One of the privileges of being a college professor is writing letters of recommendation for students applying for employment or graduate school. In fall of 2021, I had a student make an appointment with me, one of my first non-Zoom meetings in two years. When we met, I told him I would wear a mask because I had an unvaccinated young child at home that I was trying to keep in daycare, and I was in and out of oncology offices with at-risk patients. If he had strong opinions about masks or vaccines, he didn’t feel the need to share them. He graciously put on his mask too.
He sat across from me and explained that because of the pandemic he hardly knew any of his professors. He would be applying to graduate school and jobs soon and would need an academic reference, so he just wanted to introduce himself. I realized in that moment that I would be writing many recommendation letters for pandemic college students like him over the coming year.
The letter might read something like this:
Dear Graduate School Admissions Committee or Business Employer,
I am pleased to write a letter of recommendation on behalf of the pandemic college student (from now on, known as PCS). I highly recommend him for admission into your graduate program or entry level position in your organization.
I have known PCS virtually for three semesters and face-to-face for five semesters. I met PCS in fall of his freshman year in the classroom. Then we spent the next three semesters learning together on Zoom. He exhibited a lot of patience while I adjusted to working from home while caring for my young children. Finally, we were all able to return to campus and resume our face-to-face interactions through class, advising, and research.
When I was his age, “Pivot” was something we laughed about as we watched Ross Gellar try to move a couch up a narrow flight of stairs. PCS has had to pivot in real life and in every area of life. PCS pivoted from home to campus to home again, and finally back to campus. He pivoted from transformational learning in an engaged learning community with experiential learning, labs, and libraries available at almost every hour of the day to mostly transactional learning. He pivoted from familiar classroom interactions with professors and peers to learning to how to learn online. He pivoted from face-to-face to asynchronous online to hybrid education. He returned to a campus with familiar spaces, but new faces.
PCS viewed the pandemic as an opportunity to pause. The pause due to the pandemic allowed him to mature from “young, dumb, fun college life,” as he puts it, to family dinner nights with housemates, more sleep, and increased outdoor physical activity. The pandemic pause shifted his focus from Greek life to global studies. When political polarization, systemic racism, and a variety of disparities were highlighted during the pandemic, his real grief birthed a deep empathy for underserved and underrepresented populations.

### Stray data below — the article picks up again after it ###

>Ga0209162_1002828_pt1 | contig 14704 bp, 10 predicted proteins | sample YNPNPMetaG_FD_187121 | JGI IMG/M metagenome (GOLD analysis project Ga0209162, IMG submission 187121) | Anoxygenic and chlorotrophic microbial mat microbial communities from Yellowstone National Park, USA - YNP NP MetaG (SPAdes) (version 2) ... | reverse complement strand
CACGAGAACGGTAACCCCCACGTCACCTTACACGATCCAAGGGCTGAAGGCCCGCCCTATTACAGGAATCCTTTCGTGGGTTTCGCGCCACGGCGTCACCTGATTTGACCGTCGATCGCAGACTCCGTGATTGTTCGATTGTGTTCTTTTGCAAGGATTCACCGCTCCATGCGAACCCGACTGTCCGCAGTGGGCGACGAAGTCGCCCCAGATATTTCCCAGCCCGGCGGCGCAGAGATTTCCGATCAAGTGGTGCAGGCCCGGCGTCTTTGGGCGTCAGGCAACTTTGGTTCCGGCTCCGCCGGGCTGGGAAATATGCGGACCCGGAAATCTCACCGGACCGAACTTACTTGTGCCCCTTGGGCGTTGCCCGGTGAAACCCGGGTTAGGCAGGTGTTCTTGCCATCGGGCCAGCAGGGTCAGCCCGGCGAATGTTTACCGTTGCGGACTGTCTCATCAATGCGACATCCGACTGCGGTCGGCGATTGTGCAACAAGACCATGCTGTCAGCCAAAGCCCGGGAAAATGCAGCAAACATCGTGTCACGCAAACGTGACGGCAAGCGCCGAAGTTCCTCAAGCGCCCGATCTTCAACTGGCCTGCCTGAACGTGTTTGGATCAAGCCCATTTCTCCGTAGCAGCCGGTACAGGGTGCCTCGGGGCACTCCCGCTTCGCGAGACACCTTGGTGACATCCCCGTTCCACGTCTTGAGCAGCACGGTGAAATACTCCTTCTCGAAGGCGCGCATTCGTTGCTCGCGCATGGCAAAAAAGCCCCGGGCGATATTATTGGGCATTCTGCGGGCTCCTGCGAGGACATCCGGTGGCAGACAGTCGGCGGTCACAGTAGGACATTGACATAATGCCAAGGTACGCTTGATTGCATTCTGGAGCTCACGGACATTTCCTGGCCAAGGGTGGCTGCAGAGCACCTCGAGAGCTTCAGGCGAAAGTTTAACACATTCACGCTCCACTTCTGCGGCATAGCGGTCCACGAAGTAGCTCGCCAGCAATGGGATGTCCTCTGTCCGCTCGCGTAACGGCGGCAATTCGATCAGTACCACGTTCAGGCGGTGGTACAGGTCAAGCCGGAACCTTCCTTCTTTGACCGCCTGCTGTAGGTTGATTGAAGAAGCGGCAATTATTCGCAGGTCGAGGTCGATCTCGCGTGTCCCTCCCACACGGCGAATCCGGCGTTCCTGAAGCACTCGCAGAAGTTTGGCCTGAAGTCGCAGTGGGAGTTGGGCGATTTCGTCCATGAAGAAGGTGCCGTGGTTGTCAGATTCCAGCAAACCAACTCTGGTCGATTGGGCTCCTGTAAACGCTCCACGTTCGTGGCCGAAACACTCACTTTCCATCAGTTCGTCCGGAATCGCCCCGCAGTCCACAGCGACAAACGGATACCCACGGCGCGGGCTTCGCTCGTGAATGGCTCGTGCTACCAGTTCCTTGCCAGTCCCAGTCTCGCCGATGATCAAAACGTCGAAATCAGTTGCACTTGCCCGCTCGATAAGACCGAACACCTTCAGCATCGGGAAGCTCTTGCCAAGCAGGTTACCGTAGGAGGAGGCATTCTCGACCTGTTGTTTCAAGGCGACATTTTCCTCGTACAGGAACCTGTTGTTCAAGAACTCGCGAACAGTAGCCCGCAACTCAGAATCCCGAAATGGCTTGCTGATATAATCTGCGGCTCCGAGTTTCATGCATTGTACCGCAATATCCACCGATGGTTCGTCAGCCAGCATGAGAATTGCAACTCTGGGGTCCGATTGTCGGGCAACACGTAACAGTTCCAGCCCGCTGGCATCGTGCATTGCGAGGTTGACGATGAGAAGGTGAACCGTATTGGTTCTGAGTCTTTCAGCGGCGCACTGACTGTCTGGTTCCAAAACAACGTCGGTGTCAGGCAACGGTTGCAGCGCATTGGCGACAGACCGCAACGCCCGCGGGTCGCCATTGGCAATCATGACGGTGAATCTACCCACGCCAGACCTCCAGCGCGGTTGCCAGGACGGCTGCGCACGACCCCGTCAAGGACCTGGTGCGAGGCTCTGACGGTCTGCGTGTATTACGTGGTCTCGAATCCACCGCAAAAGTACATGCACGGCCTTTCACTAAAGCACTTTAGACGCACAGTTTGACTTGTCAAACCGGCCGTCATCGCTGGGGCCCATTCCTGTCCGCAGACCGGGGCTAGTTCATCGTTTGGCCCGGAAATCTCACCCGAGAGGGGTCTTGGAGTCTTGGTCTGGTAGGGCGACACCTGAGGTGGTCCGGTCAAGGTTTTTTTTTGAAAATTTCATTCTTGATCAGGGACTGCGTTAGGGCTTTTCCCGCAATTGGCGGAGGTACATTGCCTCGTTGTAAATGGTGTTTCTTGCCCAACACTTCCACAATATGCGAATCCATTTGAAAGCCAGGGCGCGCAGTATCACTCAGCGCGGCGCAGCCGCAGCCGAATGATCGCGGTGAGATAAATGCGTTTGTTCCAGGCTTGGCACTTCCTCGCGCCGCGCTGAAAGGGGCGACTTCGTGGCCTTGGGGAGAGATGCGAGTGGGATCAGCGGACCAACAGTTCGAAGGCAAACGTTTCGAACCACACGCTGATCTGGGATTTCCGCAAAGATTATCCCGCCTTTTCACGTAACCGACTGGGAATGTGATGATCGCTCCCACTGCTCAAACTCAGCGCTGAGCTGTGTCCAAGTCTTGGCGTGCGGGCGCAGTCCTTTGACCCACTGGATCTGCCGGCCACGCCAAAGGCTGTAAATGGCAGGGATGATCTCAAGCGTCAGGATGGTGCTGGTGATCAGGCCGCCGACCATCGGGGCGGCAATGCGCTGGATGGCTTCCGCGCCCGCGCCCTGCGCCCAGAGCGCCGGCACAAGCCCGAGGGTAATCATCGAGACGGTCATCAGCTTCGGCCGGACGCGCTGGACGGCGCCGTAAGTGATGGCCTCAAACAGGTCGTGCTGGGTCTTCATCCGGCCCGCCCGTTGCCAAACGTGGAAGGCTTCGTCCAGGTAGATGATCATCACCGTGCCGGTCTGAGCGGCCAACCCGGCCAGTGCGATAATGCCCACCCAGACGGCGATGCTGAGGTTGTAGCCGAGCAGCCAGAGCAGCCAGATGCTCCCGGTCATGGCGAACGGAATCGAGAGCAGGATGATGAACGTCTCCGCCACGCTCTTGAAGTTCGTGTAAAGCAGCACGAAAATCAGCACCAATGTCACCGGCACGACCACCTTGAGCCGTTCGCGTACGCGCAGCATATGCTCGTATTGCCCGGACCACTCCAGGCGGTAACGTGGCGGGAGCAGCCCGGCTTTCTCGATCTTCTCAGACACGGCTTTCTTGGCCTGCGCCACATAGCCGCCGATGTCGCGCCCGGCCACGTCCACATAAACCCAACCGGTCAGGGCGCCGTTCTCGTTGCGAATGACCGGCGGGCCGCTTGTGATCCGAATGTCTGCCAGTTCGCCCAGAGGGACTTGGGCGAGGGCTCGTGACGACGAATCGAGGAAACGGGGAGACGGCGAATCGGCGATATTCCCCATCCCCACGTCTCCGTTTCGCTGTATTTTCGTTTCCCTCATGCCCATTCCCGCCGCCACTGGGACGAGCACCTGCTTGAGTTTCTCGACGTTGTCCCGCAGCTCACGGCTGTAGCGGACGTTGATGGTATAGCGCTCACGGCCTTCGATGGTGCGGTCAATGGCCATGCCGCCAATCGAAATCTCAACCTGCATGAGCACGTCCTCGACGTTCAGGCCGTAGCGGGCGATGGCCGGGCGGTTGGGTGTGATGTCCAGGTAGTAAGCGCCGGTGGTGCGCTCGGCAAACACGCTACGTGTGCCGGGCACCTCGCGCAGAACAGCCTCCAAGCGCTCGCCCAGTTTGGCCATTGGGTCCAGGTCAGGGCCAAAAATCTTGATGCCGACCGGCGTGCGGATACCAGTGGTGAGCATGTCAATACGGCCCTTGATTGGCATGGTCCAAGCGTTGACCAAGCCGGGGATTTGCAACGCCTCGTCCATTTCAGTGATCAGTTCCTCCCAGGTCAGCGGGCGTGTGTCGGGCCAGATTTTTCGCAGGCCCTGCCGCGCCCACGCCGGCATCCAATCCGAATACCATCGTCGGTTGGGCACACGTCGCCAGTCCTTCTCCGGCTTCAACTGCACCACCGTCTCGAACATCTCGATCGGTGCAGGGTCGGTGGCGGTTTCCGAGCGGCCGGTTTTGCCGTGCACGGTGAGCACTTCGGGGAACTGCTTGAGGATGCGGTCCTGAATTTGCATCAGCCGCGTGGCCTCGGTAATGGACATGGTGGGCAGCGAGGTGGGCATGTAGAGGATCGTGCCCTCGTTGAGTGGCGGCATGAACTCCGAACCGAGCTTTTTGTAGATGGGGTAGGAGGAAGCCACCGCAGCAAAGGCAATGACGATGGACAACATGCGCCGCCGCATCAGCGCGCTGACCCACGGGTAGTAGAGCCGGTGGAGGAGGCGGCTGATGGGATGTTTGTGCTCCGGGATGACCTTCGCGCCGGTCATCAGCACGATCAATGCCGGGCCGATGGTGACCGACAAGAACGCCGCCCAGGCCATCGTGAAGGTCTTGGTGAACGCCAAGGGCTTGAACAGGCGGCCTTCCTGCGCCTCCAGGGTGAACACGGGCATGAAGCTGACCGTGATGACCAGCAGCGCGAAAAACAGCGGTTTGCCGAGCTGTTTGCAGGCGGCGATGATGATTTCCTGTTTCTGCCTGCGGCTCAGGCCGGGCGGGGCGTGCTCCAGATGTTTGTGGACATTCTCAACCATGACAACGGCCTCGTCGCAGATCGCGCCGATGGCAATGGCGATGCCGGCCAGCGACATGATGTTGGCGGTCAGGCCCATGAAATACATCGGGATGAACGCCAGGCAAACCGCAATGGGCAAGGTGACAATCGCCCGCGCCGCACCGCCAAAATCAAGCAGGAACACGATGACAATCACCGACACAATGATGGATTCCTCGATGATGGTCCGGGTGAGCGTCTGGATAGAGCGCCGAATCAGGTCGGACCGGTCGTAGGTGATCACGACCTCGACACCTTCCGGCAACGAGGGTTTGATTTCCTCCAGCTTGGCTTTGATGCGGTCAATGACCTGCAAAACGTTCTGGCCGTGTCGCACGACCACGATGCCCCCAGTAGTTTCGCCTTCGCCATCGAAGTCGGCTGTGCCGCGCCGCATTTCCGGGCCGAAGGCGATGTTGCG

Like many college students, he struggled with perfectionism and anxiety before the pandemic. The practice of pivoting and pausing has developed resilience and persistence, giving PCS a peace that he did not have before the pandemic. It is my honor to recommend PCS for admission or employment because in the places where there is need for development or change, he will bring pivot, pause, and peace to your organization.
Of course, not every student has had the same growth trajectory as this student. Personality traits, familial and institutional support, mental health, and prior life experiences have all contributed to a variety of outlooks and behaviors over the past two years (Rettew, 2021).
As I have reconnected with students when they return to campus, I have heard stories of lost relationships with peers and professors, lost time in internships and field-related experiences, and lost family members or friends due to Covid-19, substance abuse, or mental health conditions. Despite all this loss, however, the pandemic college student has decidedly focused on what he has gained. This perspective has encouraged me as a Christian following Jesus.
Whatever I have lost – through the death of loved ones, from the pandemic, a cancer diagnosis, living in an increasingly secular culture, and parenting children who don’t enjoy vegetables or church nearly as much as I do – I gain because of the surpassing worth of knowing Christ Jesus as my Lord (Phil. 3:8). My calling as a post-pandemic mother and professor are to lament what has been lost, celebrate what has been gained, and to bless the name of the Lord with my children and students (Job 1:21).
In Tony Sounder’s Pray for Me Prayer Guide, I am led to call out to God in prayer on behalf of my children and students “for his loving provision, protection, presence, and purposes on their lives.” Prayer for these young people in my life “builds an invisible bridge of relationship” between them and me, and, as we pray, “Our hearts become larger toward God and others…We begin to move toward others to bless and encourage them in ways beyond prayer.”
For me, encouragement beyond prayer has taken the form of writing letters of recommendation for my students. Yet this invisible bridge of relational blessings crosses both directions. Students like PCS encourage me as they model resilience and persistence with their ability to pivot and pause with peace throughout the pandemic.
Rettew, D. C., McGinnis, E. W., Copeland, W., Nardone, H. Y., Bai, Y., Rettew, J., … & Hudziak, J. J. (2021). Personality trait predictors of adjustment during the COVID pandemic among college students. PLoS One, 16(3), e0248895.
Souder, T. (2015). Pray for me. Chattanooga, TN: Tony Souder/Read Avenue Press.